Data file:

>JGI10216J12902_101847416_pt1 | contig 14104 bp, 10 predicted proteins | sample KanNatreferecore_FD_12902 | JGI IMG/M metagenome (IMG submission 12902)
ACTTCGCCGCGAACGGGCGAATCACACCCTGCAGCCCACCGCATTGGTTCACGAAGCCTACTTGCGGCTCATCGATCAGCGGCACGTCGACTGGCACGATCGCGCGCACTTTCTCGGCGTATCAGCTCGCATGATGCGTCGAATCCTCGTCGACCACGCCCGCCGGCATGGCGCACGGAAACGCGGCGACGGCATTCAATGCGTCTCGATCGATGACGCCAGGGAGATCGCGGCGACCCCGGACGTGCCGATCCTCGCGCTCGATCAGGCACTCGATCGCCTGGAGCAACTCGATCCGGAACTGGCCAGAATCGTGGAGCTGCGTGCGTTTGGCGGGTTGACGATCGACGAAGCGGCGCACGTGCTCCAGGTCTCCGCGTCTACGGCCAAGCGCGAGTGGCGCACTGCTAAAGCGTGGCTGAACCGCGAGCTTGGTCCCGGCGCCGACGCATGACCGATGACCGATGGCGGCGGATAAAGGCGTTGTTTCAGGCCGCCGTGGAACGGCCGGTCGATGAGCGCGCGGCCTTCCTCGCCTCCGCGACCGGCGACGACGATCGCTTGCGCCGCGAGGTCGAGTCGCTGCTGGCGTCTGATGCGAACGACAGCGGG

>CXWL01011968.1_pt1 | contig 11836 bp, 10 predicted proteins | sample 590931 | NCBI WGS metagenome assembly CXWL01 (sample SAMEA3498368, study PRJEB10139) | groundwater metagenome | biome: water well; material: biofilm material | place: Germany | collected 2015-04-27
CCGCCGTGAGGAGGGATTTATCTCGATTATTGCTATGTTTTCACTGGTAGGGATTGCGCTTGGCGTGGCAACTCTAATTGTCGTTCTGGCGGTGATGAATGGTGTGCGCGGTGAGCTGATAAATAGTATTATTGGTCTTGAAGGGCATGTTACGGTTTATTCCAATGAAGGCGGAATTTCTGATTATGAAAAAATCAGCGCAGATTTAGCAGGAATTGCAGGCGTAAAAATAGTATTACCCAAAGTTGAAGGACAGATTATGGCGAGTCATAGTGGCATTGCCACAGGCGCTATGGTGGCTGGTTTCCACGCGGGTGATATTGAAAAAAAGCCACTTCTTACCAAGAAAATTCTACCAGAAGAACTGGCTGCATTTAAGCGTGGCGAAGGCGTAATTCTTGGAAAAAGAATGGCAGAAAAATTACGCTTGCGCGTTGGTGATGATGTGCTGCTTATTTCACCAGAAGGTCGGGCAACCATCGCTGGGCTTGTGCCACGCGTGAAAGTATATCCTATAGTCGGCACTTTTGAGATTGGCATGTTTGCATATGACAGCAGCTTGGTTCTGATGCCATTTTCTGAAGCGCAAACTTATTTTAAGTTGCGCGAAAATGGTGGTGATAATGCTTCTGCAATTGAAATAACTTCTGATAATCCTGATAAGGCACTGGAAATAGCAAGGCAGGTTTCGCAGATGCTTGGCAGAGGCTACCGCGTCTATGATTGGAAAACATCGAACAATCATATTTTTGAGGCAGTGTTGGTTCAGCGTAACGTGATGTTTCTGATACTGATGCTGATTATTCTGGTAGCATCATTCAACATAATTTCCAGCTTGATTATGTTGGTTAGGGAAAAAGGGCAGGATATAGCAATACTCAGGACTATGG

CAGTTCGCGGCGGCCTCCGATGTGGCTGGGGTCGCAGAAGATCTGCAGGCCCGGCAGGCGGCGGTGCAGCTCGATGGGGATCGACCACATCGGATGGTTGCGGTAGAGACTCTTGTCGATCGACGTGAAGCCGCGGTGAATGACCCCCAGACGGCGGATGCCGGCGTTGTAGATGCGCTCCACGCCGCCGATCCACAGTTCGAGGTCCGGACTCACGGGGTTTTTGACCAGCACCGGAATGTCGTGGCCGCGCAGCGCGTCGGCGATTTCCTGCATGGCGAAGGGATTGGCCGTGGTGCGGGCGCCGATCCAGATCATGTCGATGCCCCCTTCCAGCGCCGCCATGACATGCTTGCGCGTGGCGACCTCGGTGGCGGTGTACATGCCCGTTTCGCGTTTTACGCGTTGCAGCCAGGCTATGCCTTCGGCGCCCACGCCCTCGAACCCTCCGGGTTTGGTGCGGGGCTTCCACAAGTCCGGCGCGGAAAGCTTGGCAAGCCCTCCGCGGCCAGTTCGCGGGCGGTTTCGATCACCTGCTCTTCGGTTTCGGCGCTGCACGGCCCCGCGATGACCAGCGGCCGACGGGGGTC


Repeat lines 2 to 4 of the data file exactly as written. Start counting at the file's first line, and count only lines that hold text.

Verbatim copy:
ACTTCGCCGCGAACGGGCGAATCACACCCTGCAGCCCACCGCATTGGTTCACGAAGCCTACTTGCGGCTCATCGATCAGCGGCACGTCGACTGGCACGATCGCGCGCACTTTCTCGGCGTATCAGCTCGCATGATGCGTCGAATCCTCGTCGACCACGCCCGCCGGCATGGCGCACGGAAACGCGGCGACGGCATTCAATGCGTCTCGATCGATGACGCCAGGGAGATCGCGGCGACCCCGGACGTGCCGATCCTCGCGCTCGATCAGGCACTCGATCGCCTGGAGCAACTCGATCCGGAACTGGCCAGAATCGTGGAGCTGCGTGCGTTTGGCGGGTTGACGATCGACGAAGCGGCGCACGTGCTCCAGGTCTCCGCGTCTACGGCCAAGCGCGAGTGGCGCACTGCTAAAGCGTGGCTGAACCGCGAGCTTGGTCCCGGCGCCGACGCATGACCGATGACCGATGGCGGCGGATAAAGGCGTTGTTTCAGGCCGCCGTGGAACGGCCGGTCGATGAGCGCGCGGCCTTCCTCGCCTCCGCGACCGGCGACGACGATCGCTTGCGCCGCGAGGTCGAGTCGCTGCTGGCGTCTGATGCGAACGACAGCGGG

>CXWL01011968.1_pt1 | contig 11836 bp, 10 predicted proteins | sample 590931 | NCBI WGS metagenome assembly CXWL01 (sample SAMEA3498368, study PRJEB10139) | groundwater metagenome | biome: water well; material: biofilm material | place: Germany | collected 2015-04-27
CCGCCGTGAGGAGGGATTTATCTCGATTATTGCTATGTTTTCACTGGTAGGGATTGCGCTTGGCGTGGCAACTCTAATTGTCGTTCTGGCGGTGATGAATGGTGTGCGCGGTGAGCTGATAAATAGTATTATTGGTCTTGAAGGGCATGTTACGGTTTATTCCAATGAAGGCGGAATTTCTGATTATGAAAAAATCAGCGCAGATTTAGCAGGAATTGCAGGCGTAAAAATAGTATTACCCAAAGTTGAAGGACAGATTATGGCGAGTCATAGTGGCATTGCCACAGGCGCTATGGTGGCTGGTTTCCACGCGGGTGATATTGAAAAAAAGCCACTTCTTACCAAGAAAATTCTACCAGAAGAACTGGCTGCATTTAAGCGTGGCGAAGGCGTAATTCTTGGAAAAAGAATGGCAGAAAAATTACGCTTGCGCGTTGGTGATGATGTGCTGCTTATTTCACCAGAAGGTCGGGCAACCATCGCTGGGCTTGTGCCACGCGTGAAAGTATATCCTATAGTCGGCACTTTTGAGATTGGCATGTTTGCATATGACAGCAGCTTGGTTCTGATGCCATTTTCTGAAGCGCAAACTTATTTTAAGTTGCGCGAAAATGGTGGTGATAATGCTTCTGCAATTGAAATAACTTCTGATAATCCTGATAAGGCACTGGAAATAGCAAGGCAGGTTTCGCAGATGCTTGGCAGAGGCTACCGCGTCTATGATTGGAAAACATCGAACAATCATATTTTTGAGGCAGTGTTGGTTCAGCGTAACGTGATGTTTCTGATACTGATGCTGATTATTCTGGTAGCATCATTCAACATAATTTCCAGCTTGATTATGTTGGTTAGGGAAAAAGGGCAGGATATAGCAATACTCAGGACTATGG